March 6, 2014 7:50 am

Lombardi on the Brayden McNabb deal

LAKI will continue to post excerpts of Dean Lombardi’s conference call throughout the day. To start off, here’s Los Angeles’ general manager discussing the rationale behind acquiring Brayden McNabb. Keep in mind that the Kings don’t have defensemen on the cusp of being NHL ready and capable of stepping into the team’s lineup next season, and that both Willie Mitchell and Matt Greene are unrestricted free agents come July 1. More on those two names later.

Dean Lombardi, on how hard it was to trade Hudson Fasching:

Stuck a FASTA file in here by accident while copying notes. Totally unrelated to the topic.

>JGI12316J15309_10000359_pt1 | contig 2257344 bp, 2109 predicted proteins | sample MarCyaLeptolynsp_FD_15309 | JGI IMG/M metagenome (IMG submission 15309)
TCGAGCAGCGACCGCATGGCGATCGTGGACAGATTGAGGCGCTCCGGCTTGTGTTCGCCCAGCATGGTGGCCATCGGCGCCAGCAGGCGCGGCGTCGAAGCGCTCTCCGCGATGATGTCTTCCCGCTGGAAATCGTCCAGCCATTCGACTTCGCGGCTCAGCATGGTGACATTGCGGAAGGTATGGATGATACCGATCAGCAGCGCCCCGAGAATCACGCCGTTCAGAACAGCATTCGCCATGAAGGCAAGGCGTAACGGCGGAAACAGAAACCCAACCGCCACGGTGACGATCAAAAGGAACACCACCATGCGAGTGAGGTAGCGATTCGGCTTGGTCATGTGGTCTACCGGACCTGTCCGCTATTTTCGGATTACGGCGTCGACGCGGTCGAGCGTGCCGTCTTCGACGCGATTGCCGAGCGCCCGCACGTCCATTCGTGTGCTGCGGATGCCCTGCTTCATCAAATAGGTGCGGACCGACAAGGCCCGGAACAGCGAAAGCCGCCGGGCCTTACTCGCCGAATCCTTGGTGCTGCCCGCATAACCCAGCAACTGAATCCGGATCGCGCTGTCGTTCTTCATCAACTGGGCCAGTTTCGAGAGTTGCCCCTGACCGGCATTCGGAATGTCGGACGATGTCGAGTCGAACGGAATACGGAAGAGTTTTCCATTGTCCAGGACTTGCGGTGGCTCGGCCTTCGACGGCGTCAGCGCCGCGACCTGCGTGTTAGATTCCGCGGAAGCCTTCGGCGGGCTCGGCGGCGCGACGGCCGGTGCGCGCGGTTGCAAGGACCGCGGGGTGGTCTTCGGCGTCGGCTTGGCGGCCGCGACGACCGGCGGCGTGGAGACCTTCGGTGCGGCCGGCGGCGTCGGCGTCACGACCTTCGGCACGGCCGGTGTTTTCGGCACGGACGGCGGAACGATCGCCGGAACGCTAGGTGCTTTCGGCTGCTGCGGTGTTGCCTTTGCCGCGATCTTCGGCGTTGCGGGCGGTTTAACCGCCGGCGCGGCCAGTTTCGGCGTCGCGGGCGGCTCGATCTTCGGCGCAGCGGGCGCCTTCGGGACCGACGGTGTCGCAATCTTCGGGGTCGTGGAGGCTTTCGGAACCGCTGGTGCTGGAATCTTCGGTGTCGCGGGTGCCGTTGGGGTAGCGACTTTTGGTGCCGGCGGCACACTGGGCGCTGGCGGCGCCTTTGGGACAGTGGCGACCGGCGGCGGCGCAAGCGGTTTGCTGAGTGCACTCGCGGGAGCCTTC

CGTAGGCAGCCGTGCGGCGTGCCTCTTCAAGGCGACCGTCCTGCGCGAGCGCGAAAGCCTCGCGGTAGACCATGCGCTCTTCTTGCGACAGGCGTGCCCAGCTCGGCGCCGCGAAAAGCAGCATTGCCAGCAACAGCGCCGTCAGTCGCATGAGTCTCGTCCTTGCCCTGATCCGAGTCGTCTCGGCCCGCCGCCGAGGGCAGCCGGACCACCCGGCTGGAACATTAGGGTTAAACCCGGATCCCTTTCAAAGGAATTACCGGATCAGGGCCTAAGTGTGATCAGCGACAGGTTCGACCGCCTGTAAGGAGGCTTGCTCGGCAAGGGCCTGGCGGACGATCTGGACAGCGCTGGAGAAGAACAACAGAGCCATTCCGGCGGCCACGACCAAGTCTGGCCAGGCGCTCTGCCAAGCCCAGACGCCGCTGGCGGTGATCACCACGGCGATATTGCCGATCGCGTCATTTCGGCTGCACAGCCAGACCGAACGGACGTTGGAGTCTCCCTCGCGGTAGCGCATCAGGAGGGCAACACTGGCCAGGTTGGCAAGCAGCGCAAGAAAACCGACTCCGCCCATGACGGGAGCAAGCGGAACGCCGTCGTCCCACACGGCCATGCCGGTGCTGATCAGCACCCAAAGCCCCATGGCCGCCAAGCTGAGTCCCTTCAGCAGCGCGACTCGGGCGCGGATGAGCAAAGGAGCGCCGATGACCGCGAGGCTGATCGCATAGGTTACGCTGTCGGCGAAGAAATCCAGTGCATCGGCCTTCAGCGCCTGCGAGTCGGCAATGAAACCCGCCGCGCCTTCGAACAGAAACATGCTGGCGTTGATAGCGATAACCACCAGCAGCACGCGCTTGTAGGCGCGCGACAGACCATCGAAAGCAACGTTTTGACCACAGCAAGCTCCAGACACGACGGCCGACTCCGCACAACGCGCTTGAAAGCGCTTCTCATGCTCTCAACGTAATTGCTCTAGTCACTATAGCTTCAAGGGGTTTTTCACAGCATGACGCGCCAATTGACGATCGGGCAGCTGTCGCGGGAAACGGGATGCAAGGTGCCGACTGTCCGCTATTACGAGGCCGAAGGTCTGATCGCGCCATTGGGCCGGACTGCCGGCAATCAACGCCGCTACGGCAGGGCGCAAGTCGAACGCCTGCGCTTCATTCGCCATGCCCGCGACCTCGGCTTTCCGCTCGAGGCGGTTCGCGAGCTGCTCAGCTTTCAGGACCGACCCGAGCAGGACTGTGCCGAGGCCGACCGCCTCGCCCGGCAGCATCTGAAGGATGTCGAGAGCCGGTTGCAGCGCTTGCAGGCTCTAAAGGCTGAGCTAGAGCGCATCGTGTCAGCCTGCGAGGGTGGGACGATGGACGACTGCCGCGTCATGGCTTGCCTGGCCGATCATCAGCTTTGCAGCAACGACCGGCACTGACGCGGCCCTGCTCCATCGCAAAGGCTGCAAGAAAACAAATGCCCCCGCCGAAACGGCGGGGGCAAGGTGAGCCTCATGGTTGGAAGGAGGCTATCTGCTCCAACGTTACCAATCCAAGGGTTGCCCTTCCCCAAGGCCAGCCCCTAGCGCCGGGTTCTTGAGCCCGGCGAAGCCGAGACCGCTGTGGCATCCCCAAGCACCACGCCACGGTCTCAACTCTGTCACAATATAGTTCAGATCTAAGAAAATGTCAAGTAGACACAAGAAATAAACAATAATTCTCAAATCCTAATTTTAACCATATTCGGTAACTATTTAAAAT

Very, very hard. That’s one of those deals where neither GM really likes it, but I think the only reason that you come to fruition is because – it’s probably safe to say for last year-and-a-half, two years, this has been part of building a team. You’re not only seeing what you have but what you’ve got coming. And we felt that given where our team was at, that it was going to be at some point here critical that we get a young defenseman who has a chance to play in your top-four. That was one of the scout’s jobs for the last two years, to get that list together of either guys that are drafted and playing junior hockey or the guys that are drafted and playing in the minor leagues. So this has been an ongoing process to compile that list. Essentially just like a draft list and so these pro scouts are here now and we had this player rated as one of the top players – a left shot defenseman to fit our MO in the American League. He’s still green. His skating needs to improve. He’s got to work some on his fundamentals and his reads, but he has a lot of the attributes that we value and has a chance to be a top-four guy. And with that, he’s got some snarl. So this was a guy we had highlighted. And I think you’ve heard me say this before, even seven years ago, about defenseman – and actually I think it has gotten worse – that it’s very difficult to get the top four defensemen. And if you look even at the ones who do, they’re usually top-10 picks and things. But I’m talking about legitimate ones. So the supply of these guys is very limited. And the only reason I think Buffalo does it is because they’re fortunate and the fortunate part was not only did we have a number for their defensemen very high, but they had a surplus of them. We felt we had a surplus of forwards that are attractive. So it kind of worked in the sense that the player that we really liked was on a team that could afford to part with one because they lacked forwards, which we had. So we gave up two very good prospects with size…but it was one of those things where you say ‘You’ve got to give to get.’ This was interesting too, because there’s a new GM there, but he was very decisive and sometimes you’re not sure. But he’s had a tremendous amount of background in personnel and he recognized the same thing. I mean, he doesn’t like giving up McNabb, but we both had a surplus and it made sense for both of us. So that fills a huge hole for us hopefully down the road. The other thing, too, is…he’s already paid some dues in the minors. He showed he’s a top player in the minors and he’s had his cups of coffee in the NHL. He’s closer to being ready than if I had to do a deal and go after a kid that was still in junior hockey to make this deal. We’re really excited to have him. It’s nice to see…this could be taken care of now, that’s a potential big hole for us. Like I said, he’s got size. He can move the puck. He’s got a long reach. He’s got to work on his foot speed. His feet need work and I think part of his game is he’s over-aggressive at times – which I like. We’ll tame that. We’d rather tame a lion than paint stripes on kitty cat. That’s the way that came about. So that again, too, was a long process. But those things can go on forever because the team that might have the other guy you like – they’re not going to part with defensemen. But Buffalo is probably one of the few teams that could, because they’ve drafted so many. You’ve got to give to get. As I said, it’s a hard deal to make, but when you step back and say ‘You’ve got to give. Look, you’re not going to get this guy unless you do give up good players.’ And you just hope that it works out for both sides. That’s generally the way hockey deals work. It’s the classic hockey deal. There was no rental or anything in that.”

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